U.S. Nuclear Weapons: Changes in Policy and Force Structure [Updated January 13, 2005]   [open pdf - 227KB]

"During the Cold War the United States maintained a triad of ICBMs, SLBMs, and heavy bombers in a strategic nuclear arsenal of more than 10,000 warheads. During the 1990s, the United States reduced the size of this arsenal to around 7,000 warheads , but maintained all three legs of the triad. The Bush Administration has announced that the United States will further reduce its arsenal to between 1,700 and 2,200 operationally deployed warheads, but that it will not eliminate many delivery vehicles while reducing its force and it will retain many nondeployed warheads in storage as a responsive force that could be added to the deployed forces if conditions warranted. The Bush Administration has also announced that it will expand and enhance the infrastructure that supports U.S. nuclear weapons, so that the United States could respond to unexpected changes in the status of its arsenal or the international security environment. Analysts and observers have identified several issues raised by the Administrations Nuclear Posture Review. These include the role of nuclear weapons in U.S. national security policy, how to make the U.S. nuclear deterrent credible, the relationship between the U.S. nuclear posture and the goal of discouraging nuclear proliferation, plans for strategic nuclear weapons, and the future of non-strategic nuclear weapons."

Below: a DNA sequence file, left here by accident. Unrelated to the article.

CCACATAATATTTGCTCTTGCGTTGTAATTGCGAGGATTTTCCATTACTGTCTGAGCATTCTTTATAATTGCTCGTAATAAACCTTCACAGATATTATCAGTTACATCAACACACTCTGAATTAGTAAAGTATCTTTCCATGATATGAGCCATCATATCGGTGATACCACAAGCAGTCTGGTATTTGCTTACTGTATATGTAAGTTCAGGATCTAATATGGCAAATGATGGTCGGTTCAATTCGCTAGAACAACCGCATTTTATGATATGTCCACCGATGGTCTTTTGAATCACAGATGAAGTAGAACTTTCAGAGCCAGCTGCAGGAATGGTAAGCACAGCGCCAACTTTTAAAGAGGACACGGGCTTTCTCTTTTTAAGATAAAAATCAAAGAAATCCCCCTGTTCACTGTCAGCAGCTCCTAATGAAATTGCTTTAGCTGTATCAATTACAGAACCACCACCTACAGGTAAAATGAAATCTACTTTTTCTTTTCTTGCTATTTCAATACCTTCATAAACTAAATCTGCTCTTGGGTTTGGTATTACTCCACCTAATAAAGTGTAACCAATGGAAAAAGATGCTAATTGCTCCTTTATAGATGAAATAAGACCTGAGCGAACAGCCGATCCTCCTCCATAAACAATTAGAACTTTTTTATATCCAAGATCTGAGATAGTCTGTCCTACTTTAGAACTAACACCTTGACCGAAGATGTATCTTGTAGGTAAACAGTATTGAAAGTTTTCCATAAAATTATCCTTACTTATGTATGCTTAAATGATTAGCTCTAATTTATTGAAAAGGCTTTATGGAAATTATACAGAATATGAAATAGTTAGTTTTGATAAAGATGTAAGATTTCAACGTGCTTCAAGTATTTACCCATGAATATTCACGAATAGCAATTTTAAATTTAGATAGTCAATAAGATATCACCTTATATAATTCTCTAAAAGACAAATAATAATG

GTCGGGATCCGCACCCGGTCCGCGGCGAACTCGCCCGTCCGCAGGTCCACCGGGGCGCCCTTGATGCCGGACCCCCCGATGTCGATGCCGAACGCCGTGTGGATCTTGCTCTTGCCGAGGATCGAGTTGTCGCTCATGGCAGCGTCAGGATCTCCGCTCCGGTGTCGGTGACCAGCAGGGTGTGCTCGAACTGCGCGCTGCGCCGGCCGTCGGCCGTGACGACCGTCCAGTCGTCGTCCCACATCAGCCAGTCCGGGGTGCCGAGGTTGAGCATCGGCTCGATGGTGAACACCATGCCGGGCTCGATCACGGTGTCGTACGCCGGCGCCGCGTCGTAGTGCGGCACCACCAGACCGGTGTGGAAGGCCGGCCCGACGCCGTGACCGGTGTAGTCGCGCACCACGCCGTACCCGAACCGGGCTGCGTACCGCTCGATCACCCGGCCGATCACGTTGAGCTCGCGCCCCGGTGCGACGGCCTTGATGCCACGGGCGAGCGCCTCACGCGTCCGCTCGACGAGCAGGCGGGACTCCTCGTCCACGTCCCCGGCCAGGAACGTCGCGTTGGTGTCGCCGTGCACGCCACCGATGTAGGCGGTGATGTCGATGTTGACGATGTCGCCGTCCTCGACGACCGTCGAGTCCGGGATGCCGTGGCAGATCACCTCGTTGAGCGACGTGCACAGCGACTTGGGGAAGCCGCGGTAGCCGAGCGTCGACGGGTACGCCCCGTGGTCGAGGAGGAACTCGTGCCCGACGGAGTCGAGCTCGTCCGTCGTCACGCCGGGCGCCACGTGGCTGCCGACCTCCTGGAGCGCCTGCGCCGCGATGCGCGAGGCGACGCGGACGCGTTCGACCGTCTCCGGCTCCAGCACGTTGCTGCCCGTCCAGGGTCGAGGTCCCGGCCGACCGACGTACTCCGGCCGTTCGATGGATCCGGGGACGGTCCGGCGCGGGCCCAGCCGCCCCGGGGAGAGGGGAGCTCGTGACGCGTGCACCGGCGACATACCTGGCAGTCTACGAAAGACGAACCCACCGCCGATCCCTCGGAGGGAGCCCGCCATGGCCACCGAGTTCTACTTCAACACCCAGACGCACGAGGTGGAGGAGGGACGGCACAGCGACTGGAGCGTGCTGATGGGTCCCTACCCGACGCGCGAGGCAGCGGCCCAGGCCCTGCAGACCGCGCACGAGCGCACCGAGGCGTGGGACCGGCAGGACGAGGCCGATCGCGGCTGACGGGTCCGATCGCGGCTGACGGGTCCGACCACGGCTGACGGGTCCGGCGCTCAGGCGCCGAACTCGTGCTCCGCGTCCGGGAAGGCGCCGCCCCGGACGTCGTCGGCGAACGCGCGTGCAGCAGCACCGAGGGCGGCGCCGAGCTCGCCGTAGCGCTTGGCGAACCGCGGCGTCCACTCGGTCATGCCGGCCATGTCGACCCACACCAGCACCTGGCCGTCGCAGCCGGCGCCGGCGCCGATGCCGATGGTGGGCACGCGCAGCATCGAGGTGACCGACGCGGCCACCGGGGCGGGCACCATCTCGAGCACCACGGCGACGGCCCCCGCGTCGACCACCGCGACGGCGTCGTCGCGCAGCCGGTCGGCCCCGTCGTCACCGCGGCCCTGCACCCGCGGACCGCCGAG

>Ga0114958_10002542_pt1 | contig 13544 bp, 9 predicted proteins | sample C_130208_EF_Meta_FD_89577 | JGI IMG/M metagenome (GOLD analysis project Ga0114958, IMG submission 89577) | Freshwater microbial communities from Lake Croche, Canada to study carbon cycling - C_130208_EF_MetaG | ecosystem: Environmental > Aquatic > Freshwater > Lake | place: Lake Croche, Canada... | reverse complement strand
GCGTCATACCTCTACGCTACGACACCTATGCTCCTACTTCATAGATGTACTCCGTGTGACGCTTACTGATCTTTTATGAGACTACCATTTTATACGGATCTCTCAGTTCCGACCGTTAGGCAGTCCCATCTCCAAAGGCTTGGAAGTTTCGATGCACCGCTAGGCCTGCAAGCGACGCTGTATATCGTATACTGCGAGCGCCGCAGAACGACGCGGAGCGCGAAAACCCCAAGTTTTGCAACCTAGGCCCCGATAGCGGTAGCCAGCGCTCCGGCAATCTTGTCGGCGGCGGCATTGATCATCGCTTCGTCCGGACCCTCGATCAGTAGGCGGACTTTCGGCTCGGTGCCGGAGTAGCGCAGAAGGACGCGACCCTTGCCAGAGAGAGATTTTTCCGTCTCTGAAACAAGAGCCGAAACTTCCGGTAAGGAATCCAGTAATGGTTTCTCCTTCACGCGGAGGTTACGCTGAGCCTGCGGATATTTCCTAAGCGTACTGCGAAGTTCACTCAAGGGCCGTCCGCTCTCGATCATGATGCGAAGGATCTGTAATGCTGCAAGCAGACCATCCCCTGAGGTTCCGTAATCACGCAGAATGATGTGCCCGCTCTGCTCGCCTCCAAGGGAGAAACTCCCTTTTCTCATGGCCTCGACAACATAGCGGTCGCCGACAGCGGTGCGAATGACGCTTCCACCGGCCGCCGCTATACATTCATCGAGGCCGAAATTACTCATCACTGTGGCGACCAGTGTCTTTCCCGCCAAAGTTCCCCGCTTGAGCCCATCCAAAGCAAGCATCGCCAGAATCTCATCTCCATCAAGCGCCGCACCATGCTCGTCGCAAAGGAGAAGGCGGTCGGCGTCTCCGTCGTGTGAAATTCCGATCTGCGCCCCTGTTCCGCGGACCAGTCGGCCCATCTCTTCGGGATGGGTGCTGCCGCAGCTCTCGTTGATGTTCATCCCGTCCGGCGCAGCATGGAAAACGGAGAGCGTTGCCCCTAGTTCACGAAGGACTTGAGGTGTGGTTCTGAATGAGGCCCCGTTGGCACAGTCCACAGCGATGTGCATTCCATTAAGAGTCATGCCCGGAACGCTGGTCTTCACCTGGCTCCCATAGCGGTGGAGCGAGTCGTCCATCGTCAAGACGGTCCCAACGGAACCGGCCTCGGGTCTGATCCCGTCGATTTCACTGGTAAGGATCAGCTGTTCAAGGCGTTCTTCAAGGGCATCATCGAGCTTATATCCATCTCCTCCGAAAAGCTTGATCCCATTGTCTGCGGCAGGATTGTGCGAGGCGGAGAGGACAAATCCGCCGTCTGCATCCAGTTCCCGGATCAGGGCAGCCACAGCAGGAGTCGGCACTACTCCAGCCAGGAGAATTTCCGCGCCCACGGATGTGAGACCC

Report Number:
CRS Report for Congress, RL31623
Public Domain
Retrieved From:
Via E-mail
Media Type:
Help with citations